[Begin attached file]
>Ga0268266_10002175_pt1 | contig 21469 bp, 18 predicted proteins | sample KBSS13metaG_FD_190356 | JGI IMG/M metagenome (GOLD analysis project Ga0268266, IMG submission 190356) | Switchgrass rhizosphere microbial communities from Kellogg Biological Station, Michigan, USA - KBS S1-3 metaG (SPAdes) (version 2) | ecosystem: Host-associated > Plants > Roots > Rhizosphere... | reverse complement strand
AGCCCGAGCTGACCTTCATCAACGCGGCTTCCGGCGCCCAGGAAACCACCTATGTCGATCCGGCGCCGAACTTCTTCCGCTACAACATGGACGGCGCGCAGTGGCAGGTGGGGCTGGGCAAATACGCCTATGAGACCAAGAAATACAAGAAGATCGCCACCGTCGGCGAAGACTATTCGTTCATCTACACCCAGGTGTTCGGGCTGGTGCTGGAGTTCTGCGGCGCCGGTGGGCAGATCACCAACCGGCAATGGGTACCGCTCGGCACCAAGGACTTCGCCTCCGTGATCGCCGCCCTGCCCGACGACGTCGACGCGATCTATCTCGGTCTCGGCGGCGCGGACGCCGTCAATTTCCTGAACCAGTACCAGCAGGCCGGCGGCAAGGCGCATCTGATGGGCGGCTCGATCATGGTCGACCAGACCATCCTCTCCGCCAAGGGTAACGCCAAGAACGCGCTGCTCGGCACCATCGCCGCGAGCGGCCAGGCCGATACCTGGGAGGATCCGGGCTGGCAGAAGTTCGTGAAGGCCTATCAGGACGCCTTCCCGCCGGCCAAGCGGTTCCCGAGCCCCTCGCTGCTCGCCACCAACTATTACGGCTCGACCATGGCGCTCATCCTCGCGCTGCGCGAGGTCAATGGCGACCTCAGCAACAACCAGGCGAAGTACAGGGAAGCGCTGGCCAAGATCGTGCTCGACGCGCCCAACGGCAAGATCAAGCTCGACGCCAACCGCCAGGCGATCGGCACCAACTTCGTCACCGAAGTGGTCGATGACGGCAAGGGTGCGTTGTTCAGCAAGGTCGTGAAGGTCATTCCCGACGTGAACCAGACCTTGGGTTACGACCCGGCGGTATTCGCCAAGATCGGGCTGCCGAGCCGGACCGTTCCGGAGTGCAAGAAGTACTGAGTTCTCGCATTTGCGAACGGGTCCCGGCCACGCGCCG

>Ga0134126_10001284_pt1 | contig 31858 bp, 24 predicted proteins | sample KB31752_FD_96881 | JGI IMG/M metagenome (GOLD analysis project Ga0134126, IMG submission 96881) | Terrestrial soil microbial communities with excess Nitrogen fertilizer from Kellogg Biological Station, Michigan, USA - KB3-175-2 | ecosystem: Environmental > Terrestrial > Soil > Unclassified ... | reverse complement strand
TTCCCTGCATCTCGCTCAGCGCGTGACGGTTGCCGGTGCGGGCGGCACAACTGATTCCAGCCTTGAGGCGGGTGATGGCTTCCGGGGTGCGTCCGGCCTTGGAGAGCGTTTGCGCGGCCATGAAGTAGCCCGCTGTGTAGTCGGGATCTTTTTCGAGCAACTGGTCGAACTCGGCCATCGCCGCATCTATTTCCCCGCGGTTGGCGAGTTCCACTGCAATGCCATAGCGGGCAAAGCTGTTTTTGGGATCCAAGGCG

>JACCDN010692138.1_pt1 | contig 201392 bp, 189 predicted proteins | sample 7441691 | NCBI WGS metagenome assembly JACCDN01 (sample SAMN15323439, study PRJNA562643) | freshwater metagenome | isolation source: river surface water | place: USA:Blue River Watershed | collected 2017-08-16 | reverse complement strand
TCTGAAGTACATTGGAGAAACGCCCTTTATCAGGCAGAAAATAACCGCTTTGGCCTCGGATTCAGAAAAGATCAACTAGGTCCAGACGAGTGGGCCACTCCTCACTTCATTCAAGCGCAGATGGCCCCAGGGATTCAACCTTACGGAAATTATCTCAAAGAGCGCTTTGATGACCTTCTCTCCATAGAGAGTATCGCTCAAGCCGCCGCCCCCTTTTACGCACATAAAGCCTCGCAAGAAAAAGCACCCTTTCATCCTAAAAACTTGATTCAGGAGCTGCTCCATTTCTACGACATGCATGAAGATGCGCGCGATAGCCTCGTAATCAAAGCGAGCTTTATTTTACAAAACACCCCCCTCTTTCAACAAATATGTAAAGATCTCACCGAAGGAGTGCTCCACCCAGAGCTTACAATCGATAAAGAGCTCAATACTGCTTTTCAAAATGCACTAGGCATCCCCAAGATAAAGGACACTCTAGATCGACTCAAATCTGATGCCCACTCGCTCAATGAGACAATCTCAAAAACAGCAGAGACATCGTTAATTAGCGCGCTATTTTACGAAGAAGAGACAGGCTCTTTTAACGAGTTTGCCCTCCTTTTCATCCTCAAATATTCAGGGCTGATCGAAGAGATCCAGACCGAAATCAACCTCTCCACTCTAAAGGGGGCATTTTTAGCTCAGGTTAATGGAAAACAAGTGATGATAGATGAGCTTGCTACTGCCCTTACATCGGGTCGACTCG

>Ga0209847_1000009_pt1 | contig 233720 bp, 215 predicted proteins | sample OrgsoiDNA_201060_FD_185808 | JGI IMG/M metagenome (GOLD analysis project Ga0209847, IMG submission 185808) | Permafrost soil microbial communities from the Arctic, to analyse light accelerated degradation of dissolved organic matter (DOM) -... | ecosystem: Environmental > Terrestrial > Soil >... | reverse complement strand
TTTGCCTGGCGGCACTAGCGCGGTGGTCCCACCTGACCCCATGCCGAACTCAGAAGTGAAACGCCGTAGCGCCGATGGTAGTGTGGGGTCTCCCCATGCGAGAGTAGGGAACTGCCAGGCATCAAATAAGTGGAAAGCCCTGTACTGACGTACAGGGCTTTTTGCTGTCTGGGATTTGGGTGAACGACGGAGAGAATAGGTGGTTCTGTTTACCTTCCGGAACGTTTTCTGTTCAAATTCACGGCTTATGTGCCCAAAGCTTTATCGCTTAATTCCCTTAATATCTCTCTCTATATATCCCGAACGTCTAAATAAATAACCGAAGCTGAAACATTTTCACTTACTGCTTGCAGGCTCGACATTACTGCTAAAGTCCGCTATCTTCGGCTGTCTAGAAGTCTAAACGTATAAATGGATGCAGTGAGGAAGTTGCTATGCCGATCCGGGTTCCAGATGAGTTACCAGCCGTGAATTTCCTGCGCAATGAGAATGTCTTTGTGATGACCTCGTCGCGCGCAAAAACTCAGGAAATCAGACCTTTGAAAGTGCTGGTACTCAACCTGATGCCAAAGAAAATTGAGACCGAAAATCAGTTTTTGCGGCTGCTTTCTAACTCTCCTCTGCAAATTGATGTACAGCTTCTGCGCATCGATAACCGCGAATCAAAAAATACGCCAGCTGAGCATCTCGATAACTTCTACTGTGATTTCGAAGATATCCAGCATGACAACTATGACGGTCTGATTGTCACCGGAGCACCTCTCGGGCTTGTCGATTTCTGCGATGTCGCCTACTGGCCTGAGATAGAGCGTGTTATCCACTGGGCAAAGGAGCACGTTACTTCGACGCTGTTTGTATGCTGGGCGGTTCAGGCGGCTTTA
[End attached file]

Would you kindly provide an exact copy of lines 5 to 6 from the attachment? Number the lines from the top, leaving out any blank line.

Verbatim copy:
>JACCDN010692138.1_pt1 | contig 201392 bp, 189 predicted proteins | sample 7441691 | NCBI WGS metagenome assembly JACCDN01 (sample SAMN15323439, study PRJNA562643) | freshwater metagenome | isolation source: river surface water | place: USA:Blue River Watershed | collected 2017-08-16 | reverse complement strand
TCTGAAGTACATTGGAGAAACGCCCTTTATCAGGCAGAAAATAACCGCTTTGGCCTCGGATTCAGAAAAGATCAACTAGGTCCAGACGAGTGGGCCACTCCTCACTTCATTCAAGCGCAGATGGCCCCAGGGATTCAACCTTACGGAAATTATCTCAAAGAGCGCTTTGATGACCTTCTCTCCATAGAGAGTATCGCTCAAGCCGCCGCCCCCTTTTACGCACATAAAGCCTCGCAAGAAAAAGCACCCTTTCATCCTAAAAACTTGATTCAGGAGCTGCTCCATTTCTACGACATGCATGAAGATGCGCGCGATAGCCTCGTAATCAAAGCGAGCTTTATTTTACAAAACACCCCCCTCTTTCAACAAATATGTAAAGATCTCACCGAAGGAGTGCTCCACCCAGAGCTTACAATCGATAAAGAGCTCAATACTGCTTTTCAAAATGCACTAGGCATCCCCAAGATAAAGGACACTCTAGATCGACTCAAATCTGATGCCCACTCGCTCAATGAGACAATCTCAAAAACAGCAGAGACATCGTTAATTAGCGCGCTATTTTACGAAGAAGAGACAGGCTCTTTTAACGAGTTTGCCCTCCTTTTCATCCTCAAATATTCAGGGCTGATCGAAGAGATCCAGACCGAAATCAACCTCTCCACTCTAAAGGGGGCATTTTTAGCTCAGGTTAATGGAAAACAAGTGATGATAGATGAGCTTGCTACTGCCCTTACATCGGGTCGACTCG